The Making of a Good Translation

by Nikki Lanigan

Each of us has hobbies, things we do with our leisure time that bring us rest, joy, or pleasure. For some people it is hiking a mountain or running a trail. For others it is reading a book or piecing together a puzzle. Still others enjoy small projects, arts or crafts, or the ever-aggravating game of golf. But for Dr. Don Chang, joy comes in the purposeful completion of intentional projects – like translating a book.


A bit of history will do us well. In 2001, Don started his Master of Arts in Biblical Studies at Trinity Western University. His focus was to study on a fragment of a Thanksgiving Hymn from the Dead Sea Scrolls. Renowned Dead Sea scholar, Dr. Martin Abegg served as Don’s advisor, while equally renowned scholar, Dr. Peter Flint (d. 2016), was filling the prestigious position of Canada Research Chair in Dead Sea Scroll Studies. These influential men, along with other professors, poured into Don’s studies and increased his passion and interest in the Dead Sea Scrolls and the literature of Second Temple Judaism.


Fast forward to 2017. Dr. Peter Flint had completed his book, “The Dead Sea Scrolls” (Abingdon Press, 2013), and Don had completed his PhD at the University of Manchester (2014) and just started teaching at Northwest. Don had read Dr. Flint’s book and was thoroughly impressed with it. Most introductory books on the Dead Sea Scrolls offer a broad overview into the theology of the Dead Sea Scrolls, and answer questions as to the who, what, where, when, and why of the Qumran community. Dr. Flint’s book on the other hand contained essential information but also contained specific data not found in other introductory books, opening students to the world of scholarly research.


Don instantly saw the value this book could bring to Korean students and scholars as there are only a handful of Dead Sea Scroll specialists in Korea and very few publications on the topic. Don reasoned that translating the book could be of potential benefit in the future. So without an agent or publisher, Don set to work, translating in his free time. Hobby started.


Don worked for roughly a year, completing about 1/3 of the book. But then as often happens, time constraints got in the way. His translation work was put on hold and the project was left to sit until the fall of 2022. At that time Don was preparing for an upcoming Sabbatical in which he will be partnering with a prominent Korean scholar to translate Josephus’, “Jewish Antiquity”. The project is being funded and in order to receive the funding the translators needed to have a published translated work to prove their competency in translating.


This lit the fire that Don needed to complete his translation work. He worked steadily, and secured a reputable publisher, GamEunSa. GamEunSa focusses on Korean academic publishing, specifically translating notable, prominent, and well-respected biblical and theological works into Korean. Don submitted his book, 사해문서 개론 (The Introduction to the Dead Sea Scrolls), to GamEunSa in July 2023. Hobby project accomplished.


Regarding the actual work of translating, Don refers to his approach as a “functional dynamic translation.” He explains that many translations accurately reflect a word-for-word English sentence, but simply do not work with Korean conceptions. Hence, a good translation “is really like a reflection of what the English sentence is. It is a rhetorical approach.” To achieve this approach, Don focused on fluency, meaning, and rhetoric. He read his completed Korean translation cover-to-cover three times over, making edits each time, but never once referencing the English version in his second or third edit. He knew the content of the book so simply closed the English book and read the Korean translation to ensure that the final product “was not simply a translation, but an actual ‘Korean’ book.”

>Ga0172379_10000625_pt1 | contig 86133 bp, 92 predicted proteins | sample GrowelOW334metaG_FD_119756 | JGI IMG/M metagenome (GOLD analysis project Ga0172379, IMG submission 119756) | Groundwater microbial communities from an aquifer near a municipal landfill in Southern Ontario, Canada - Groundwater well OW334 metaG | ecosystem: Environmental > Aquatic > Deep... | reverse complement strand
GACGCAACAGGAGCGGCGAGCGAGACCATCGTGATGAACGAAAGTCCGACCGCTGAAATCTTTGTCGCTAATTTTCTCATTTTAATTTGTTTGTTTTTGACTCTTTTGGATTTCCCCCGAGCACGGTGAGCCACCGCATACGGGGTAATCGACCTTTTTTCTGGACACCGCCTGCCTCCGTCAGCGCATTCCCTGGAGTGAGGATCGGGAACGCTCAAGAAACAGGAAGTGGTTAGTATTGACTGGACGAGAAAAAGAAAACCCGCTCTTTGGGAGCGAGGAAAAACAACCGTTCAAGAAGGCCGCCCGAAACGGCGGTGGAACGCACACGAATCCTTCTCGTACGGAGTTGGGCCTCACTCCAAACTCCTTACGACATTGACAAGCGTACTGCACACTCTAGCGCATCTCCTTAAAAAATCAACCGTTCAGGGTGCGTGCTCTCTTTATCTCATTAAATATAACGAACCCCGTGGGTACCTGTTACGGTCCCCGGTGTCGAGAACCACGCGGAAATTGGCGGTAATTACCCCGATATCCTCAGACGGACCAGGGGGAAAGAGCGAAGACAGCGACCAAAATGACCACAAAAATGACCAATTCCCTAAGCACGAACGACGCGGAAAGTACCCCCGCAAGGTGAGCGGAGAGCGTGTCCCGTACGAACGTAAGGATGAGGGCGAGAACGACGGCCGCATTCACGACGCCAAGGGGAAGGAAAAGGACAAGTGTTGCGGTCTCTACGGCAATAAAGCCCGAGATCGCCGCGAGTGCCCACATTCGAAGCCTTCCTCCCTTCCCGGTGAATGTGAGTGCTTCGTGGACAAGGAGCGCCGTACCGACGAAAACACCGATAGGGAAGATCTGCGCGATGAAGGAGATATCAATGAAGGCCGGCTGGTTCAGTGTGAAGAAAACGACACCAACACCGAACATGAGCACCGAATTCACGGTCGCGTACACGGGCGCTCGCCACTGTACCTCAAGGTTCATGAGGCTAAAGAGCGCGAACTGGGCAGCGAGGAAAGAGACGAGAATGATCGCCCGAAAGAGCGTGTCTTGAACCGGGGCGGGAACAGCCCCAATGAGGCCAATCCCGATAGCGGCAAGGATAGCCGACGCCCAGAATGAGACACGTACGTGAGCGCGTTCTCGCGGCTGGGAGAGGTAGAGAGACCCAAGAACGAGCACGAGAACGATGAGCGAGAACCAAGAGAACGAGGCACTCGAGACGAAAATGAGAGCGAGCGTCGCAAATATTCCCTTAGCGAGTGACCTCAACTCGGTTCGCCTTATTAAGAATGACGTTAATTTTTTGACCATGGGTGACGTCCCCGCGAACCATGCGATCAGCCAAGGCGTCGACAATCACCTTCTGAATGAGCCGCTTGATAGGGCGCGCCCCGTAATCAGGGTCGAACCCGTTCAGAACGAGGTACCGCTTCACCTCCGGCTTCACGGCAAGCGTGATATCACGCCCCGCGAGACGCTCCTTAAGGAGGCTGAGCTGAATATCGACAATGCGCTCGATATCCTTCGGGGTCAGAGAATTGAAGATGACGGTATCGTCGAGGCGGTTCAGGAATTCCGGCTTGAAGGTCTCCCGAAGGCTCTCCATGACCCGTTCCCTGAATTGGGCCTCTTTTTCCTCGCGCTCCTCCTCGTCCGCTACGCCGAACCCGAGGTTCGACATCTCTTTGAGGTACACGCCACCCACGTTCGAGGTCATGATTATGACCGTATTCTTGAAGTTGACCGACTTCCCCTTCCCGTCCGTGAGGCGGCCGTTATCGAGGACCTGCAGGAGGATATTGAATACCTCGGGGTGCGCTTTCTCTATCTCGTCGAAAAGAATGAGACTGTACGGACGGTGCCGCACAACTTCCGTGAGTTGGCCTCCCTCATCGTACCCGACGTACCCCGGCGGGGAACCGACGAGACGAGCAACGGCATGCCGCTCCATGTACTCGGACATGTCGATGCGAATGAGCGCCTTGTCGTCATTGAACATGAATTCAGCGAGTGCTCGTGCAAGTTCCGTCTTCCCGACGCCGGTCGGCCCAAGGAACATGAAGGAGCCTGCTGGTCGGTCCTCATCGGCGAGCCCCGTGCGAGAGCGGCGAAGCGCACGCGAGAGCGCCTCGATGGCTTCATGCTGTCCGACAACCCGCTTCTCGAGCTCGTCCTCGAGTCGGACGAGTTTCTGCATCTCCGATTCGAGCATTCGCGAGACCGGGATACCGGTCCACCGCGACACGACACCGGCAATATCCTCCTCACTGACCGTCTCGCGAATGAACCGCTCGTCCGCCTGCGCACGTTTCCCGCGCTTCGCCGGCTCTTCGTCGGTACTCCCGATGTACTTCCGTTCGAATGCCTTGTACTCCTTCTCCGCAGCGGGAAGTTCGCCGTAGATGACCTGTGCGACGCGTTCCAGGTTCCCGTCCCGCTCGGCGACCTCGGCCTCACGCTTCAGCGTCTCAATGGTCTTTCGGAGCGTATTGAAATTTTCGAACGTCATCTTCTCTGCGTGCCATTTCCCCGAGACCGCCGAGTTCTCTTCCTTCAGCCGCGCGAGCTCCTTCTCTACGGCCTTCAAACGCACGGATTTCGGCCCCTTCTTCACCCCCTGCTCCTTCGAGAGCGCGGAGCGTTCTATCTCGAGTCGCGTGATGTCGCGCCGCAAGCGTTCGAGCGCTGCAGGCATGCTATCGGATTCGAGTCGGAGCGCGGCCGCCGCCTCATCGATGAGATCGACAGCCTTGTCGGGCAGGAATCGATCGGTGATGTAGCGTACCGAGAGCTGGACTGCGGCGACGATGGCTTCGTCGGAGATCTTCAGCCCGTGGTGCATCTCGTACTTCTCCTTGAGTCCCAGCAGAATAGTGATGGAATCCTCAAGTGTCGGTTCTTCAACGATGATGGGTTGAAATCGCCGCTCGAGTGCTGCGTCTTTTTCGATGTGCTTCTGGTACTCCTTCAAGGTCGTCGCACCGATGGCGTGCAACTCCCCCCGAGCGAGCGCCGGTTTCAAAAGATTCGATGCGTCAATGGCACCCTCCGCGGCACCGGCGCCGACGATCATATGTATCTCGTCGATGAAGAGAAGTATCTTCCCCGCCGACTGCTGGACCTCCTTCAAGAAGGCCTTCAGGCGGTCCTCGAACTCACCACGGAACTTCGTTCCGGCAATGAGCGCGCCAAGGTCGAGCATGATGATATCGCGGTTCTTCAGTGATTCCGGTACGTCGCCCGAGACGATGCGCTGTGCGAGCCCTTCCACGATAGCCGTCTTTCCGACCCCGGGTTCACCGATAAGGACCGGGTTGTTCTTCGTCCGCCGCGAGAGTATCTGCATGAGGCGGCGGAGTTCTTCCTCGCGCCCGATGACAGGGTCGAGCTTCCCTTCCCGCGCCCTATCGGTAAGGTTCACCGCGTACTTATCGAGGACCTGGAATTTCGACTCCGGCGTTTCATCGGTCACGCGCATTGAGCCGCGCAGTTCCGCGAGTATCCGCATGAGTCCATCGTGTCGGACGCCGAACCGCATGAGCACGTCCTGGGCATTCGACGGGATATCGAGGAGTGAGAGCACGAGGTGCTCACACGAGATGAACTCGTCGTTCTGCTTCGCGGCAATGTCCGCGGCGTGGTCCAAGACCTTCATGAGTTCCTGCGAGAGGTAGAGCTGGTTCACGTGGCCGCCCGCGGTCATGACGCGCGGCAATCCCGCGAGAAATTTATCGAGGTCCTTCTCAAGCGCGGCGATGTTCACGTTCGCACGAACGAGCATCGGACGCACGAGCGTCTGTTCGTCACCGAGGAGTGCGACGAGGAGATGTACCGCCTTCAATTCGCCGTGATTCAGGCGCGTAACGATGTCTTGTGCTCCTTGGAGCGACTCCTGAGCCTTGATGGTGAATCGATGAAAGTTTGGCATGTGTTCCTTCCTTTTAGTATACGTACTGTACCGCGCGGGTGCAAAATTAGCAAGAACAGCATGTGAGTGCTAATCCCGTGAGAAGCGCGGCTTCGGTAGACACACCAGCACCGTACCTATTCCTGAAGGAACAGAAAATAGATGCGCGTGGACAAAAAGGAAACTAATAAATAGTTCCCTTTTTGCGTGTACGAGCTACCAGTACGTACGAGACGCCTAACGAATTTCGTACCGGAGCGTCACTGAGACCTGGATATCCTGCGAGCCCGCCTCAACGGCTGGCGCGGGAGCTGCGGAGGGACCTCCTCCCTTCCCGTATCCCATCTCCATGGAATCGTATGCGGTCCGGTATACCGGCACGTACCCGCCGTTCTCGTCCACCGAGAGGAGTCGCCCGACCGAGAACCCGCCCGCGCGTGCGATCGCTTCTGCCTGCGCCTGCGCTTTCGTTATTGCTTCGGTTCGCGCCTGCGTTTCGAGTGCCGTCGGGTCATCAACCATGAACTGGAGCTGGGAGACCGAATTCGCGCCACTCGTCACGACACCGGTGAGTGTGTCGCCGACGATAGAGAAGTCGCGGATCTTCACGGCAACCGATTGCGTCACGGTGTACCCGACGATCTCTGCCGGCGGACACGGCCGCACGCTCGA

In reflecting on the work, Don says the work was a “really good refresher for me. The chapters are not only about discovery, but also the relationship between the Tanakh - the Hebrew Bible/Old Testament, the Septuagint, and the New Testament. There are chapters on who they were and what their theology looked like, their practices and customs, related to New Testament aspects. So those are very interesting chapters that refresh my ideas about the relationship between the circumstances and context in the time of Jesus and the biblical authors.”


What started as a personal interest hobby, has yielded great fruit. Don’s translated book will be used by students, professors, and scholars in both academic and ministry settings. He will be translating Josephus’ Jewish Antiquity, having secured the funding by demonstrating his proficiency in translating. The publisher, GamEunSa, has also asked Don to consider more translation work in the future. But perhaps the greatest fruit is the glory given to God - for Don’s humble and gracious spirit throughout the project, for the book which will educate and expand the minds of Korean professors and pastors, and for future projects which will add to Korean theological libraries.


Congratulations Don on your publication!


Don Chang, (PhD, University of Manchester) serves as Associate Professor, Biblical Studies at Northwest Seminary. Don's years of pastoral ministry come through in his shepherd's heart: he brings thoughtfulness, compassion, and grace to work with him everyday. Don enjoys filling his office with antique collectibles, and sitting around his table over food, good conversation, and laughter. When he's not teaching (which he does a lot of), he enjoys time with his wife and children.


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